He was surprised to see me sitting in his recliner in the living room when he got home from work, especially since his wife, my daughter, wasn’t there. She is supposed to be here to greet him and have supper waiting. Before his expression changed to curiosity at my presence, I could see his annoyance at her absence.

“Hi, Bob,” I said calmly. “How was work?”

“Uh, hello, Roy. What are you doing here? Where’s Kate?”

“She had to go out for a while. He mother called her to come over and catch up. She’ll be back later.”

He started briefly, I could tell, at the idea that Kate was with her mom.

“I thought you and I should have a talk.”

“Sure. What’s up?”

He set his briefcase down in the hallway and hung his coat on the rack, eyeing me warily as he sat down on the sofa across the room from me. It was unusual for me just to drop in on him. Usually we only talked on the rare occasions my wife and I were invited for dinner. Even then our conversations were typically about the game we were watching while the women fixed dinner. He never so much as raised a finger to help as far as I had ever seen.

“Remember our talk in the church before you and Kate got married?”

“Well, sort of. Lots going on that day. Why?”

“Yeah. You made several promises that day. Let me remind you of what you promised me, and what I promised you.”

“Now, Roy. Let me explain….”

“Oh, I don’t need an explanation, Bob. Kate told me about the bruises on her arms and back. It was hard for her, though. She was crying so hard it was difficult to understand her at first.”

“She fell on the stairs with the laundry basket.”

“No, Bob. She didn’t fall, did she?”

“Sure she did. I’ve told her she needs to be more careful on the stairs.”

He started to get up.

“Sit down, Bob.”

“Roy, I….”

“Sit down!” I insisted. “Listen to me.”


“Shut up, Bob.” I was speaking just above a whisper and he had to strain to hear me.

“At the church I told you to take care of my little girl. You promised me you’d be good to her, didn’t you?”

“Sure. I take good care of her!”

“Is that what you did last night, Bob? ‘Take care’ of her? With a ball bat?”

“I didn’t touch her!”

“Bullshit, Bob. We both know what you did to her.”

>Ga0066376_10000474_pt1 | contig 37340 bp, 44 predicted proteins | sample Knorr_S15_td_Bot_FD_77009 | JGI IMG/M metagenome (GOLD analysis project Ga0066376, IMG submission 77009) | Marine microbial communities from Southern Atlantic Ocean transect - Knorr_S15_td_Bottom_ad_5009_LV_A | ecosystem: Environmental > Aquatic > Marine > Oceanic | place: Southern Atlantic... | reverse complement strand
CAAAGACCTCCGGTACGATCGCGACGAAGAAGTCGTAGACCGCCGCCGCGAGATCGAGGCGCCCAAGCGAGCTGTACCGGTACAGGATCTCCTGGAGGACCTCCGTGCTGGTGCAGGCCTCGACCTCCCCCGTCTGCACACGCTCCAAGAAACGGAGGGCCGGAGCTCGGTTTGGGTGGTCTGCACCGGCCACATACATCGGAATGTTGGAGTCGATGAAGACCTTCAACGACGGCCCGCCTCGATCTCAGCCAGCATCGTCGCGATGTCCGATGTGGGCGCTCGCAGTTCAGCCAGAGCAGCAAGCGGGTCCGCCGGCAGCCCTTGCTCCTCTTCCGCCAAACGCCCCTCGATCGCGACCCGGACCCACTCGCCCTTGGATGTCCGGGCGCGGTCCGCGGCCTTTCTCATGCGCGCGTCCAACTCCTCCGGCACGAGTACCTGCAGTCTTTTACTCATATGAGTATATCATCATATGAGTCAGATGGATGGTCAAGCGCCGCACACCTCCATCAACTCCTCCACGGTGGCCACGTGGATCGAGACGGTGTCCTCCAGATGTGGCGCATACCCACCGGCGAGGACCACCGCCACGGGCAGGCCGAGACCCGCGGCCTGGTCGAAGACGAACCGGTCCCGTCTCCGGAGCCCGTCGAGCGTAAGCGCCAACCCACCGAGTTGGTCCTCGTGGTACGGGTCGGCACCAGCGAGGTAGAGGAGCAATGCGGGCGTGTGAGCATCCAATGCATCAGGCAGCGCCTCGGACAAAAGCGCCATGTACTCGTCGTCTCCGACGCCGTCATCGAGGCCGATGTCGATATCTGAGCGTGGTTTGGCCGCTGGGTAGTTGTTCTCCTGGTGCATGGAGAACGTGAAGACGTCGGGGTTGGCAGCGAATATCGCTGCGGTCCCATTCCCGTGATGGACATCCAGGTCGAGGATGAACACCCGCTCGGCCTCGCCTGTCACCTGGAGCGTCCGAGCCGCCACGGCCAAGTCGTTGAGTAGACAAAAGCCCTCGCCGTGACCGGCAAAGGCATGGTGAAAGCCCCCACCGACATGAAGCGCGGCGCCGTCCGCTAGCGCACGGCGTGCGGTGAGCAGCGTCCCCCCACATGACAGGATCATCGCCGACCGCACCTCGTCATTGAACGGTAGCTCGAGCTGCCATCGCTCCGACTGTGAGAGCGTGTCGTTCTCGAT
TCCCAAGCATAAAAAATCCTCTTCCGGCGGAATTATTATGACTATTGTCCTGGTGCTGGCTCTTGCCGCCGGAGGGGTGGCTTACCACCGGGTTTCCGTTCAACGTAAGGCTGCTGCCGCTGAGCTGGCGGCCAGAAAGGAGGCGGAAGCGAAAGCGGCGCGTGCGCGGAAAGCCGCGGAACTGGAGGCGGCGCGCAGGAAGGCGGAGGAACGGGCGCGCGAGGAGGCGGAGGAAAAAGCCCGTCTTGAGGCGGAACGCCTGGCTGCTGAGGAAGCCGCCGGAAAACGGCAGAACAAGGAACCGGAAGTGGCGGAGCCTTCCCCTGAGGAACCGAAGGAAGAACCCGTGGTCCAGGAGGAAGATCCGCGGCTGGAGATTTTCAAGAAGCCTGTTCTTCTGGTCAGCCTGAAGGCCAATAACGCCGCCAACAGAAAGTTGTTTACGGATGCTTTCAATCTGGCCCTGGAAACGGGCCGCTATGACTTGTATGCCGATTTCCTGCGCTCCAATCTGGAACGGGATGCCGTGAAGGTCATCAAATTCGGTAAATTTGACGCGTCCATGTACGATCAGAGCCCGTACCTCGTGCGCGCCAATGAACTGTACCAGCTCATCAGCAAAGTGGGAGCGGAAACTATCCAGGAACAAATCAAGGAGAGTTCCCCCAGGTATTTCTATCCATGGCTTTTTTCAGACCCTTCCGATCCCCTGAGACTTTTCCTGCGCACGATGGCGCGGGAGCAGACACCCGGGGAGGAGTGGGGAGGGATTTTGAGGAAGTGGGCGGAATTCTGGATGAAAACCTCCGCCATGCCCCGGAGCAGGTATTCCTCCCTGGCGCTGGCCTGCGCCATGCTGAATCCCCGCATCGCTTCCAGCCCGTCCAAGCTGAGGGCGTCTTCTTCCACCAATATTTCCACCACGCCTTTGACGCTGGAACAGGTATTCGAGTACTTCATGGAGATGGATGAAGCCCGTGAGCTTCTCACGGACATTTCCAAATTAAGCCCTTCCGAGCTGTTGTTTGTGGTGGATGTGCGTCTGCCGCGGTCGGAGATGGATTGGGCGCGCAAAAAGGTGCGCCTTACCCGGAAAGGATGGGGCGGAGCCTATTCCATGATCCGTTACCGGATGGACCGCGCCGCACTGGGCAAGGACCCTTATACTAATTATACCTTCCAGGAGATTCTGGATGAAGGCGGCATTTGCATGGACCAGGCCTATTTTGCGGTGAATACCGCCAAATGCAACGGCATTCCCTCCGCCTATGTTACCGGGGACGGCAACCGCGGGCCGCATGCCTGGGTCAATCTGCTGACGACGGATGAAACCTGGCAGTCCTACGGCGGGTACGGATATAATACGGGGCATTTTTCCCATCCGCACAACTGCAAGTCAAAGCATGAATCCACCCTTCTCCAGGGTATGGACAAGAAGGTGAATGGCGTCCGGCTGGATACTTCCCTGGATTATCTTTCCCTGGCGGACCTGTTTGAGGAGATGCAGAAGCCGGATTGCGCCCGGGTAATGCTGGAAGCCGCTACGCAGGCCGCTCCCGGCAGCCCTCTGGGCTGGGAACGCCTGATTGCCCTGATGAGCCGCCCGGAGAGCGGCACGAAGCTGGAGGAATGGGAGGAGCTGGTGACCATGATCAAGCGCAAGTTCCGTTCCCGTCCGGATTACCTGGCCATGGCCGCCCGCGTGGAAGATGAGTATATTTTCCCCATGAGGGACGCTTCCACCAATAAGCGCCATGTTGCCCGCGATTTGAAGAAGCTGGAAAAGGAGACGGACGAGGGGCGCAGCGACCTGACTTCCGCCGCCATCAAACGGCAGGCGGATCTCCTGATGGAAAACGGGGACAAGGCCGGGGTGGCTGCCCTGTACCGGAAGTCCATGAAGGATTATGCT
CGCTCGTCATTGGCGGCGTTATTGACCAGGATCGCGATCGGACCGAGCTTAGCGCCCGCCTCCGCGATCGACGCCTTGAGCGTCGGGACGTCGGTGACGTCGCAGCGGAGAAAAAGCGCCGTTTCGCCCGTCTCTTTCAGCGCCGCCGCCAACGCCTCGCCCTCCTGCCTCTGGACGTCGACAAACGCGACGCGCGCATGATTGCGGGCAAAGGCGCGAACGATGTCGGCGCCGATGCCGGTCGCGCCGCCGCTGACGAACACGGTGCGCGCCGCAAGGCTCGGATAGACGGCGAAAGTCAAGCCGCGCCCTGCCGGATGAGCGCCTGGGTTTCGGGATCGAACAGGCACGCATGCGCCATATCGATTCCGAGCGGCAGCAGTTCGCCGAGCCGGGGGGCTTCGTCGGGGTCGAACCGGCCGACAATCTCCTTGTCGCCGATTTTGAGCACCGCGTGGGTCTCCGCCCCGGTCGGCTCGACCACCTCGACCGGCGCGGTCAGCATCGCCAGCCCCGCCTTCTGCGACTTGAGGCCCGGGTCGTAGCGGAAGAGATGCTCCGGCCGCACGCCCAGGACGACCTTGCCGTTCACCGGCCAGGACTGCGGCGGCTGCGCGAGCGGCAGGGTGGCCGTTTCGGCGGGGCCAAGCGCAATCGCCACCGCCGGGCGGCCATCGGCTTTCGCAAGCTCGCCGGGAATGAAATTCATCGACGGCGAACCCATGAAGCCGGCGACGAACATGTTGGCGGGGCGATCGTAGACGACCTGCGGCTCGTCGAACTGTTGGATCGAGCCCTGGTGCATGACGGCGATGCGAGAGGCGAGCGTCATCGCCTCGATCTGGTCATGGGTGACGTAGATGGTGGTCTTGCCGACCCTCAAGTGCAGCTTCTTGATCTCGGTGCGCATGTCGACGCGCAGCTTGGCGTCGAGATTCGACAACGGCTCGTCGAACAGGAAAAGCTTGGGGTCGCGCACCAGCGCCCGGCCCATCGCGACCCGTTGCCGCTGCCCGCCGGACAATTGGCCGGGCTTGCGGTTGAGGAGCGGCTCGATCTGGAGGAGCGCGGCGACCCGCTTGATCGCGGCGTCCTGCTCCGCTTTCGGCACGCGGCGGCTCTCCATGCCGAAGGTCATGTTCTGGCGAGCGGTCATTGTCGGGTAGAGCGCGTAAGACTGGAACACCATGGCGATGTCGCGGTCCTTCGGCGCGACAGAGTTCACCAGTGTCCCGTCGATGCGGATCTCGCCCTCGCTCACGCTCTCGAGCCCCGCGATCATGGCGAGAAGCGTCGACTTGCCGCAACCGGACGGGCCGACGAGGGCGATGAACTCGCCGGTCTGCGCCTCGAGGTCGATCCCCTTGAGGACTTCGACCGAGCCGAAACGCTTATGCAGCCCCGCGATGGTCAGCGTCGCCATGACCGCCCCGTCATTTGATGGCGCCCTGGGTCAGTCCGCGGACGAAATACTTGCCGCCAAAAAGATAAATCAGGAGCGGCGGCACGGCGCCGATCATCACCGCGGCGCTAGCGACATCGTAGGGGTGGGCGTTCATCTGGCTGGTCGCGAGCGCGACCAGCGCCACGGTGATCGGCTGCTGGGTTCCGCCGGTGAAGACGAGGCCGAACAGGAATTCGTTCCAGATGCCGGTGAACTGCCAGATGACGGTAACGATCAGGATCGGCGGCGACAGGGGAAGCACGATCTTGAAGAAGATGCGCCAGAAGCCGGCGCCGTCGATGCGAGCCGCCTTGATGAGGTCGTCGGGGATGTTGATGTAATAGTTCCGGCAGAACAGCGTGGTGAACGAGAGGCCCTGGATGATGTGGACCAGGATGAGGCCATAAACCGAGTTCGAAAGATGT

“No! I didn’t…!”

“You broke your promise to me, and you broke your promise to her when you pledged to ‘love and honor and protect’ her.”

“And I promised you that if you ever broke your promises to me and to her that you’d regret it. I promised you that you’d only get one chance, too. Remember? That I was giving you the only warning you’d get?” I was having trouble staying calm, and my voice was a low growl.

“Now, Roy. Don’t do anything foolish!” His voice had risen in pitch and volume, and he started to get up again. I could see fear in his eyes.

In one movement I stood and drew my grandfather’s old Colt from the holster at the small of my back. He stumbled back away from me and collapsed back onto the couch. Sobbing, he pleaded with me, “Roy, please! It was a mistake! I’ll never touch her again!”

“No, Bob, you won’t.”

That old .45 is more than a hundred years old. Gun registration wasn’t even being discussed when it had been passed down to me. The ammunition in it then was carefully stored and protected, and I’d had it at least forty years. I’d been in that house dozens of times. They’d bought the acreage on the edge of town to have some privacy, and their nearest neighbors were a quarter mile away. It had been dark when I drove down the lane without my lights.

I left the same way as I drove home to take care of my little girl.

Daniel J. Cox, 09-09-2014

This entry was posted in domestic violence, family, revenge, short story and tagged , , , , , . Bookmark the permalink.

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